Meet the Scientist
Post-Doctoral Fellow at University of Michigan
"I love that I am constantly learning new things!"
What scientific field do you work in?
Could you briefly explain what your job involves?
Right now my job is doing research full time. I use chemistry-based methods to study biological questions. I study a process called transcription (how cells turn on our genes) and the proteins that are involved. Next summer I’ll be starting a new job as an Assistant Professor at Furman University. My new job will involve teaching chemistry courses and running my own research lab.
Do you have any secret talents?
I like to sew – I make a lot of quilts to give as gifts. Not talents, but in my spare time I also volunteer at a cat café and love to travel. In 2019 I’m taking trips to Iceland and Spain.
When did you decide you wanted to work as a scientist?
I decided to become a scientist towards the end of high school. I had two great science teachers who were super inspiring (shout out to Mr Gattung and Mr Curry!). Before that, I thought I would be a lawyer.
What's your favourite food?
What educational pathway did you take to get to where you are now?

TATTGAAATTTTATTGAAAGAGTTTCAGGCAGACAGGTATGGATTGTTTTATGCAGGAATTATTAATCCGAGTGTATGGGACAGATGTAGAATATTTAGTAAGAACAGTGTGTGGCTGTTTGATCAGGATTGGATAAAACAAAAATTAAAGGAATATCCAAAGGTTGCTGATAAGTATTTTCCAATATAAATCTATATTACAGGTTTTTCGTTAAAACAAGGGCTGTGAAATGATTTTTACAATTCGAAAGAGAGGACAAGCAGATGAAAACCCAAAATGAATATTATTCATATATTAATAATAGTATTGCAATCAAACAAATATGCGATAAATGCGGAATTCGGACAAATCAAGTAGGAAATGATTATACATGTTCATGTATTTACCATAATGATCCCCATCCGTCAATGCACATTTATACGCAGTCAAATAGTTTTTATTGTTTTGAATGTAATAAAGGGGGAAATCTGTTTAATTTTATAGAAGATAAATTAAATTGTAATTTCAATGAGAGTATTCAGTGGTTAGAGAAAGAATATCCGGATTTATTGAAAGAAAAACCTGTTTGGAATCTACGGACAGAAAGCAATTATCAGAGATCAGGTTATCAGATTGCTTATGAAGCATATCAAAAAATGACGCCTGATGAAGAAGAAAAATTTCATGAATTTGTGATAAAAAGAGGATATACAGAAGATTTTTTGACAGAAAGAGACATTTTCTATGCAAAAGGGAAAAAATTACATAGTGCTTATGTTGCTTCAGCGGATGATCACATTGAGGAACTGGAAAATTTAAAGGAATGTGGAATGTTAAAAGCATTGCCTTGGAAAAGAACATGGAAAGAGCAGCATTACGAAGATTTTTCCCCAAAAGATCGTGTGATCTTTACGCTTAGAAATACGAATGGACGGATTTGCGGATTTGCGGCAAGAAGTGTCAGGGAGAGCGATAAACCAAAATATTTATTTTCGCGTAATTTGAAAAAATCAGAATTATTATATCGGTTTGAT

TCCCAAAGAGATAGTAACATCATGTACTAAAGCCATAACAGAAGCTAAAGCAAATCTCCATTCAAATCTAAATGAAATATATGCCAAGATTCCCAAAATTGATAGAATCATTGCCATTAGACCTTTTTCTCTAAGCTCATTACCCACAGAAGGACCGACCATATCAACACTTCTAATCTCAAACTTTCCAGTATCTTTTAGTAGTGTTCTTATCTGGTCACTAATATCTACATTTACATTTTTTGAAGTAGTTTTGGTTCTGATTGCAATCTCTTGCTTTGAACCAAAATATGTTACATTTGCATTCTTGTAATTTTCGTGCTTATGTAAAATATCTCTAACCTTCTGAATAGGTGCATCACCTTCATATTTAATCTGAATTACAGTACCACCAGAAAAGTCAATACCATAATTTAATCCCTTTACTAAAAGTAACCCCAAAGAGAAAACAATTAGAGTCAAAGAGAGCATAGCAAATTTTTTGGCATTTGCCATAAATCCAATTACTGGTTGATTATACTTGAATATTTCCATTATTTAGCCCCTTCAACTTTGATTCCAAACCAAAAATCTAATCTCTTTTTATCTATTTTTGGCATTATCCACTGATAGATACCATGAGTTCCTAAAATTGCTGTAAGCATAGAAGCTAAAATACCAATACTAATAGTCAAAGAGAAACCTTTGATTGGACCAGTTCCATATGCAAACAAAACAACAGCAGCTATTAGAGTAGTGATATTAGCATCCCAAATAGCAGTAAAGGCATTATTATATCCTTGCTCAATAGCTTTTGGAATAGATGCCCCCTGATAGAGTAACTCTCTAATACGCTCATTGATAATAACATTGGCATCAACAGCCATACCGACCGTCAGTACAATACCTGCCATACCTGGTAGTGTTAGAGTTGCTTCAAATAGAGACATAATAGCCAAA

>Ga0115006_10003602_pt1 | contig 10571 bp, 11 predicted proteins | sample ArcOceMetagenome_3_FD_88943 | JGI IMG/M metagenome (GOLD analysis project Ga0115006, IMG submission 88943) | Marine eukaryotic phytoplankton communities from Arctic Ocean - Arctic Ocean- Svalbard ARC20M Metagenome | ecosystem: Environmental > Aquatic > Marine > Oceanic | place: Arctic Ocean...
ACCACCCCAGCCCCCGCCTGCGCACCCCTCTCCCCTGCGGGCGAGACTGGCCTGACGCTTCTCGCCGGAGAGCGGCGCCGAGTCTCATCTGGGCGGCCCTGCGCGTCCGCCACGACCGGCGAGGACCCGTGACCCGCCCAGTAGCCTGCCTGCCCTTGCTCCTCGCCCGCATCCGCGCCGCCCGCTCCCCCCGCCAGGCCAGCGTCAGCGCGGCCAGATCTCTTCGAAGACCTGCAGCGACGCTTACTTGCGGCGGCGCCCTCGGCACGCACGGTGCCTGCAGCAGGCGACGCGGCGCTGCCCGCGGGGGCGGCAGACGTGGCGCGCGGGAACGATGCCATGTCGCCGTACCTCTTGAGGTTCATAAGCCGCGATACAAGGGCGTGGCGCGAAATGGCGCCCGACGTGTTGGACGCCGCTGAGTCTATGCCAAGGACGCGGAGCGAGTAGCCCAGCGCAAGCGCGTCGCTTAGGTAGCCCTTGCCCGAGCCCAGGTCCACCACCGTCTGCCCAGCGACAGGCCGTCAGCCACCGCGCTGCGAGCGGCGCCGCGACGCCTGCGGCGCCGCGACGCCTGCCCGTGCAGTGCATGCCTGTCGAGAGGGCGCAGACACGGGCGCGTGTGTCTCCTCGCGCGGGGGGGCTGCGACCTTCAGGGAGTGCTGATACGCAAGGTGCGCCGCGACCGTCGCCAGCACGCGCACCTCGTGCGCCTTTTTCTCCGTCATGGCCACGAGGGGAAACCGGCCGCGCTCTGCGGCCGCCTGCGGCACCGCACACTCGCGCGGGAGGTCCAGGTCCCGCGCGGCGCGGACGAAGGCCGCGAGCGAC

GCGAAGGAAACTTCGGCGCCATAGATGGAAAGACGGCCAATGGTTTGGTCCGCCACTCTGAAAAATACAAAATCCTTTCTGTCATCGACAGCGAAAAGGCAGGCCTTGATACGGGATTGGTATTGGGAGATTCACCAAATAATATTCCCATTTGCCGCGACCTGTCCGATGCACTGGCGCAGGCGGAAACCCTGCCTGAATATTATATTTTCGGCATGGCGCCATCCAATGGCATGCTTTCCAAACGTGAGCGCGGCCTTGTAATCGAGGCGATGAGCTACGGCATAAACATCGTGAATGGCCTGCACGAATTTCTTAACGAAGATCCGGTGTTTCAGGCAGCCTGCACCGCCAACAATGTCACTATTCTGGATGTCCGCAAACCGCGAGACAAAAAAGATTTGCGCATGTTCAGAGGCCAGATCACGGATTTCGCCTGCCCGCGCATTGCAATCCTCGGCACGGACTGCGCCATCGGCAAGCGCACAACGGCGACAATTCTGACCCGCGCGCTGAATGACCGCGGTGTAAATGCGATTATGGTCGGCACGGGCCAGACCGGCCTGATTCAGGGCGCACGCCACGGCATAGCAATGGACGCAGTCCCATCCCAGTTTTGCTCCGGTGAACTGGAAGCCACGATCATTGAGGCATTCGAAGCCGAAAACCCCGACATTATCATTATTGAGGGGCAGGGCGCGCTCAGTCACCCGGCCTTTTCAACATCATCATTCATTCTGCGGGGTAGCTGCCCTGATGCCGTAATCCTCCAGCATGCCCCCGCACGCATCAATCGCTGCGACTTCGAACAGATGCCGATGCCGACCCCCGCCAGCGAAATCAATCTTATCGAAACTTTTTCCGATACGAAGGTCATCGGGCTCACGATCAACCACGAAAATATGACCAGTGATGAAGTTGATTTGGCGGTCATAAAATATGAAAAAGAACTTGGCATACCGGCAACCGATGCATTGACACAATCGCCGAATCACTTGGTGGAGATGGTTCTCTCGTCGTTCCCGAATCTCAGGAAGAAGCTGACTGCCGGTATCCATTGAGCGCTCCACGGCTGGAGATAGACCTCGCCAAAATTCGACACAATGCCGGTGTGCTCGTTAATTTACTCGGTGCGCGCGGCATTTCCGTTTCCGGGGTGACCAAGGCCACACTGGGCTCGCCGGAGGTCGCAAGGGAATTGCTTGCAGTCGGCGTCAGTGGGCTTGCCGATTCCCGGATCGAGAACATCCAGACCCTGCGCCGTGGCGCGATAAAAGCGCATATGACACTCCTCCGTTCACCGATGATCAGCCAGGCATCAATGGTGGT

I went to college at Eastern Illinois University and studied chemistry. Then I went to the University of Michigan for graduate school and earned my PhD in medicinal chemistry. Now I’m a postdoctoral fellow (extra training after getting your PhD) at the University of Michigan.
What was the best thing about your job?
I love that I am constantly learning new things! I also work with talented and fascinating people.
"...I make a lot of quilts to give as gifts..."
What was the worst thing about your job?
I wouldn’t necessarily classify it as “the worst”, but you do need to be prepared for failure. Experiments don’t always work, and you need to be able to pick yourself up and try again (and again, and again…).
If you could take one thing with you to an island, what would it be and why?
My cat, Minnie. She wouldn’t be much help, but I would miss her if she wasn’t there.
Have you taken part in any research?
Yes! I’ve been doing research for almost 15 years now – I started during my first year of college.
I really love the project I’m finishing up right now – I’m exploring new ways to stop two proteins that are important for the progression of leukemia from interacting with each other. The molecules I’m studying could one day help us develop new treatments for leukemia.
"...you need to be able to pick yourself up and try again..."
Do you have any advice for young people who are interested in your career path?
1) You don’t need to be a perfect, straight A student to be a great scientist, but you do need to be creative and persistent!
2) If you’re interested a particular job or research area, then reach out to people for more information. Especially scientists on social media – we love to talk about science and what we do.
3) Work hard, but cultivate other interests too. Just because you’re a scientist doesn’t mean you can’t have other hobbies.
Anything else you'd like to add?
If you want to learn more about what my job is like, you can find me on Twitter: @MegBreenPhD
Ask Meghan a Question